Open Access Research article

Validation of the conceptual research utilization scale: an application of the standards for educational and psychological testing in healthcare

Janet E Squires1*, Carole A Estabrooks2, Christine V Newburn-Cook2 and Mark Gierl3

Author Affiliations

1 Clinical Epidemiology Program, Ottawa Hospital Research Institute, Ottawa, Ontario, Canada

2 Faculty of Nursing, University of Alberta, Edmonton, Alberta, Canada

3 Department of Educational Psychology, University of Alberta, Edmonton, Alberta, Canada

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BMC Health Services Research 2011, 11:107  doi:10.1186/1472-6963-11-107

Published: 19 May 2011

Abstract

Background

There is a lack of acceptable, reliable, and valid survey instruments to measure conceptual research utilization (CRU). In this study, we investigated the psychometric properties of a newly developed scale (the CRU Scale).

Methods

We used the Standards for Educational and Psychological Testing as a validation framework to assess four sources of validity evidence: content, response processes, internal structure, and relations to other variables. A panel of nine international research utilization experts performed a formal content validity assessment. To determine response process validity, we conducted a series of one-on-one scale administration sessions with 10 healthcare aides. Internal structure and relations to other variables validity was examined using CRU Scale response data from a sample of 707 healthcare aides working in 30 urban Canadian nursing homes. Principal components analysis and confirmatory factor analyses were conducted to determine internal structure. Relations to other variables were examined using: (1) bivariate correlations; (2) change in mean values of CRU with increasing levels of other kinds of research utilization; and (3) multivariate linear regression.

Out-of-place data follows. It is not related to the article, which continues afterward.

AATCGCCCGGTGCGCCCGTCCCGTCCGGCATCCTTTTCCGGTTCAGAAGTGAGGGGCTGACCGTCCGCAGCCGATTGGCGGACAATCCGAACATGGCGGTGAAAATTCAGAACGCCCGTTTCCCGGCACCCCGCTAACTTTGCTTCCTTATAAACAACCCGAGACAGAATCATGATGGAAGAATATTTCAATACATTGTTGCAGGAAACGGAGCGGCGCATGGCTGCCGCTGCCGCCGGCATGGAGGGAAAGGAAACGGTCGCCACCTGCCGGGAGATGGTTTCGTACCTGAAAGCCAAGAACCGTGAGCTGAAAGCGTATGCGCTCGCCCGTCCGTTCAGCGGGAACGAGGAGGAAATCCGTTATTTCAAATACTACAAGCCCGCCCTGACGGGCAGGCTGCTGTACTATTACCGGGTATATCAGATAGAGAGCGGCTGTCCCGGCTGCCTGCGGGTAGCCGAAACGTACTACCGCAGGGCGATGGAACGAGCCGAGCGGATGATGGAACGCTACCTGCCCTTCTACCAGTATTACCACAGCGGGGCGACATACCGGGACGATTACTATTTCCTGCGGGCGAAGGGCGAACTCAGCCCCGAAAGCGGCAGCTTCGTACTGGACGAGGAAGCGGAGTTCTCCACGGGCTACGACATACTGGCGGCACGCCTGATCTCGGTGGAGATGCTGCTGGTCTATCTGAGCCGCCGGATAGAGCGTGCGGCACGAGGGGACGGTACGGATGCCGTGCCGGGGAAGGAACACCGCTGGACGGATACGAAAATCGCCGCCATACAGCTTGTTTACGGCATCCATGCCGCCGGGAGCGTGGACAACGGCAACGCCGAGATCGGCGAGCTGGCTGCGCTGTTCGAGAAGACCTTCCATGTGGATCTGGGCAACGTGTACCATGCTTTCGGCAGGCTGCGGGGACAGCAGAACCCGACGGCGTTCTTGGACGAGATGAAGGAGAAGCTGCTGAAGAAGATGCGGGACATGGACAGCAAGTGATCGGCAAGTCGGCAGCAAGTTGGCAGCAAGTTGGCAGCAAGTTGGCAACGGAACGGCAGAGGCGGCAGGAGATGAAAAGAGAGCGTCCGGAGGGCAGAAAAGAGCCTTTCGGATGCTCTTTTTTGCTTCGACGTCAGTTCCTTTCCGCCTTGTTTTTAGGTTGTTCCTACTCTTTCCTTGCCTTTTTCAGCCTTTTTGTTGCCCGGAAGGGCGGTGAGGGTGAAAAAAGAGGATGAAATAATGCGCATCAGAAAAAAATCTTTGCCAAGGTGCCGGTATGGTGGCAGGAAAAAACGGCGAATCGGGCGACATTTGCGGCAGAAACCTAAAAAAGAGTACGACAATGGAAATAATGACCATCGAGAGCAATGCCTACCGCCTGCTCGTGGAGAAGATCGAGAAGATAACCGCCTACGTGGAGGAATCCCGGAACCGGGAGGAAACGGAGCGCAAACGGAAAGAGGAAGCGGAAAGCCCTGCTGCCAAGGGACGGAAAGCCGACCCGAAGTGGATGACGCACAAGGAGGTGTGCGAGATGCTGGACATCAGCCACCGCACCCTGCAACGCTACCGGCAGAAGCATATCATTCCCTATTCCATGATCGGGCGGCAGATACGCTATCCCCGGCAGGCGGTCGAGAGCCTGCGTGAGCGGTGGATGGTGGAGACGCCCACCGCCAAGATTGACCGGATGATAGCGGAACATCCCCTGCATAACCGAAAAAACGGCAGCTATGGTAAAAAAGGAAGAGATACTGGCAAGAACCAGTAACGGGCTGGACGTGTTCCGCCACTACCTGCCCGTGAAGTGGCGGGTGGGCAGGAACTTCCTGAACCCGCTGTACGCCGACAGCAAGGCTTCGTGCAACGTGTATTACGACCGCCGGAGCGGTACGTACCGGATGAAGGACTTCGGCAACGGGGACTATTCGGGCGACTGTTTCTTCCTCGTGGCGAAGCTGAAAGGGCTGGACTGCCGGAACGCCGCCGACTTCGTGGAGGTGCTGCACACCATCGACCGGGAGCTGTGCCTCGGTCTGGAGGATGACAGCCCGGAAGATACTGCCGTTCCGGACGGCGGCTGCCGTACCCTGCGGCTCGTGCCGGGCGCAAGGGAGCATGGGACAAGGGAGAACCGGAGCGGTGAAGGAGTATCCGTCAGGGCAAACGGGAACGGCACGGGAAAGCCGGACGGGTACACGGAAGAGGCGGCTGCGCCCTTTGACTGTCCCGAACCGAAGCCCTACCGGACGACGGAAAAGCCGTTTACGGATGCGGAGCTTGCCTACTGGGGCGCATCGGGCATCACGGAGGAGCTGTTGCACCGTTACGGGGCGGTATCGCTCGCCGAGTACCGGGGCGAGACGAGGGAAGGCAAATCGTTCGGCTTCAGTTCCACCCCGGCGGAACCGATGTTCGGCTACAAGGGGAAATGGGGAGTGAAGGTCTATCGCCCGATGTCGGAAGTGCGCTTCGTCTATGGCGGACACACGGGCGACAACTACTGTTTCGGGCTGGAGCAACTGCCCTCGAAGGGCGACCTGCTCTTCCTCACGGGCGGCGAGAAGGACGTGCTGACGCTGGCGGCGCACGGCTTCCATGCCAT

Results

Content validity index scores for the five items ranged from 0.55 to 1.00. The principal components analysis predicted a 5-item 1-factor model. This was inconsistent with the findings from the confirmatory factor analysis, which showed best fit for a 4-item 1-factor model. Bivariate associations between CRU and other kinds of research utilization were statistically significant (p < 0.01) for the latent CRU scale score and all five CRU items. The CRU scale score was also shown to be significant predictor of overall research utilization in multivariate linear regression.

Conclusions

The CRU scale showed acceptable initial psychometric properties with respect to responses from healthcare aides in nursing homes. Based on our validity, reliability, and acceptability analyses, we recommend using a reduced (four-item) version of the CRU scale to yield sound assessments of CRU by healthcare aides. Refinement to the wording of one item is also needed. Planned future research will include: latent scale scoring, identification of variables that predict and are outcomes to conceptual research use, and longitudinal work to determine CRU Scale sensitivity to change.